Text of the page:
An important and powerful feature of the interactive display table is its ability to display graphic (and/or text) images or a virtual environment for games or other software applications and to enable an interaction between the graphic image or virtual environment visible on display surface 64 a and identify objects that are resting atop the display surface, such as object 76 a, or are hovering just above it, such as object 76 b. Again referring to FIG. 1, interactive display table 60 includes a video projector 70 that is used to display graphic images, a virtual environment, or text information on display surface 64 a. The video projector is preferably of a liquid crystal display (LCD) or digital light processor (DLP) type, with a resolution of at least 640×480 pixels. An IR cut filter 86 b is mounted in front of the projector lens of video projector 70 to prevent IR light emitted by the video projector from entering the interior of the interactive display table where the IR light might interfere with the IR light reflected from object(s) on or above display surface 64 a. Projected light traveling from the projector lens along dotted path 82 onto translucent layer 64 b, which is at the focal point of the projector lens, so that the projected image is visible and in focus on display surface 64 a for viewing.

Storage Embodiments for Interactive Display Systems

As should be evident from the schematic view shown in FIG. 1, the components and optical paths required for operation of the interactive display system leave very little internal volume that is usable for storage within housing 62 without interfering with its operation. Accordingly, several different embodiments have been developed for storage usable with various versions of the interactive display system and suitable for storing objects such as those used with the interactive display system. FIGS. 2 and 3 illustrate a first embodiment of a storage 100 that is suitable for use with a version of the interactive display system in which housing 62 is generally concave on opposite sides. However, this embodiment is not constrained to use with a concave housing, but is also using with housings of different shapes, including straight sided housings.

Storage 100 can be provided on either one or both concave sides of housing 62 in this exemplary embodiment. On each concave side of housing 62 where storage 100 is provided, a generally quadrilateral sheet 102 of fabric or other flexible material is coupled to the outer surface of the housing. For example, sheet 102 can be coupled to the outer surface of the housing at a top edge 106 of the sheet and also at an opposite bottom edge 104, using appropriate fasteners, a suitable adhesive, or a clamping mechanism (not shown). Sheet 102 can optionally be formed with an inherent elastomeric bias that tends to conform the sheet to the shape of housing 62. Alternatively, elastomeric bars or rods 112 can be fitted within sleeves (not separately shown) formed adjacent to edges 108 and 110 that extend generally between top edge 106 and bottom edge 104. Bars or rods 112 can be biased to conform to the concave shape of housing 62, applying a force as shown by the arrows in FIG. 2 that tends to cause the sheet to conform to the contour of the concave sides of housing 62, generally as shown in FIG. 3. Again, it should be noted that the housing need not be concave and the provided bias force would also be useful in connection with housings having different shapes.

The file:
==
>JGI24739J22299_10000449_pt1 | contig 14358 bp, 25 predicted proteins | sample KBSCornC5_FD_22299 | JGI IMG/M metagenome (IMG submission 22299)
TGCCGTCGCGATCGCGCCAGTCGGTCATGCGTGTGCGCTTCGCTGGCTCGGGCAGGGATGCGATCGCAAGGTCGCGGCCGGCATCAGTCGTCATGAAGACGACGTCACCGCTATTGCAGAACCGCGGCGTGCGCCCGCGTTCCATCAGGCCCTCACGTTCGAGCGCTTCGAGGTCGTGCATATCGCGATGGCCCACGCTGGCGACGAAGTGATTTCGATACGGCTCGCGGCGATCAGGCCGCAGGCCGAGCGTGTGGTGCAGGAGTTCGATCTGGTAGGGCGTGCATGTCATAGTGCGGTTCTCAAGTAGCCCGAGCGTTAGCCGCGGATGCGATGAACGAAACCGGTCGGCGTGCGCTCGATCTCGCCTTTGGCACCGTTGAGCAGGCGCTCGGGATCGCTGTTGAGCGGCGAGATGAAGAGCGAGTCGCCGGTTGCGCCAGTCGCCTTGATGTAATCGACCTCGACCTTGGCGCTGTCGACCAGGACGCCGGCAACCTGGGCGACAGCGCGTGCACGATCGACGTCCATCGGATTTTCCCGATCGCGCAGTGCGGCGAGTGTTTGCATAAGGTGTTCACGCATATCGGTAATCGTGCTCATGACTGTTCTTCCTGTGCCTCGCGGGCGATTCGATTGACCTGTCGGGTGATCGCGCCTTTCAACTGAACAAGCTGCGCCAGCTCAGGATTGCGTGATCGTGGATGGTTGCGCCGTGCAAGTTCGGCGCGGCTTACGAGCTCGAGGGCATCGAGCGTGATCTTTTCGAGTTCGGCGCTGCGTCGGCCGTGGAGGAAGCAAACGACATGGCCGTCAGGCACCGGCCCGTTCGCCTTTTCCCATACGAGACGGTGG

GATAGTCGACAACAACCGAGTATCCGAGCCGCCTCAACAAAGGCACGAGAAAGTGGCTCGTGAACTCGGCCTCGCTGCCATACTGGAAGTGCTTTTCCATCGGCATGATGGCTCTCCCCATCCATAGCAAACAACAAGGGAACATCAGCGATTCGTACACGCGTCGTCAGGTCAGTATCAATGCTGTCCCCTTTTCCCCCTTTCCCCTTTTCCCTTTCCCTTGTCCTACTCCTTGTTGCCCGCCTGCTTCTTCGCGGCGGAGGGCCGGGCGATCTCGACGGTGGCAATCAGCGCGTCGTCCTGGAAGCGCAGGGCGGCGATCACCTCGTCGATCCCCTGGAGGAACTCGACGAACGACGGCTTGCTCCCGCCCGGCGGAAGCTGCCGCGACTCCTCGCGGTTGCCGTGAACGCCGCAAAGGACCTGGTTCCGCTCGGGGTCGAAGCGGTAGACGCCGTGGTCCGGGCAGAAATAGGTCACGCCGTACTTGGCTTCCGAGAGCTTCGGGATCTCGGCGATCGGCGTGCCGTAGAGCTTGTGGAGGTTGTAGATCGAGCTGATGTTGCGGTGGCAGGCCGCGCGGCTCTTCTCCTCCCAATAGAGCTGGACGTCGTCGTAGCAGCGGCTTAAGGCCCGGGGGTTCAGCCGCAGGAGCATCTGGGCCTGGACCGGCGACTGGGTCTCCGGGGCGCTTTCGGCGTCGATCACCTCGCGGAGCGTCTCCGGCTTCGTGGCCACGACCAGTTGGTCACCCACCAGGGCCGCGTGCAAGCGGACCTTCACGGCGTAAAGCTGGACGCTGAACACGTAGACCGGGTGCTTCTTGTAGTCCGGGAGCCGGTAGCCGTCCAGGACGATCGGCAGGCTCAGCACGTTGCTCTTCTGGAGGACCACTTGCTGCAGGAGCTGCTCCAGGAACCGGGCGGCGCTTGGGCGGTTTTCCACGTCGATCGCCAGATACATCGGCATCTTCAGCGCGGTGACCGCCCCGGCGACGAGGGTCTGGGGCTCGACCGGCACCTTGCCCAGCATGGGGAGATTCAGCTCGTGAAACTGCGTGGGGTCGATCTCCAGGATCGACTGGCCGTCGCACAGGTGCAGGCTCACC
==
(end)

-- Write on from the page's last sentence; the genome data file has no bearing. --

A handle 116 is formed generally at the center of sheet 102 and is adapted to be grasped by a user and pulled outwardly away from housing 62 to provide access to a volume 114 in which objects, such as exemplary objects 118, can be inserted for storage and quick retrieval when needed. The outer surface of housing 62 and the inner surface of sheet 102 together define volume 114.

Exemplary objects 118 can include a variety of components that are used on interactive display surface 64 a, for example, when playing electronic games or for other interactions with the interactive display system. Each time that an object needs to be stored or retrieved from volume 114, a user would simply grasp handle 116, pulling sheet 102 away from the side of housing 62 in opposition to the biasing force produced by the sheet or by elastomeric bars or rods 112. Volume 114 can thus be accessed from either edge 108 or edge 110 to facilitate access by either left or right-handed users. When handle 116 is released by the user, the bias force produced by sheet 102 or by elastomeric bars or rods 112 closes the opening into volume 114 so that the objects within the volume are retained there until next accessed by a user. The same storage can optionally be provided on each side of the interactive display system housing, or alternatively, may only be provided on one side to minimize the time required to find an object within the storage.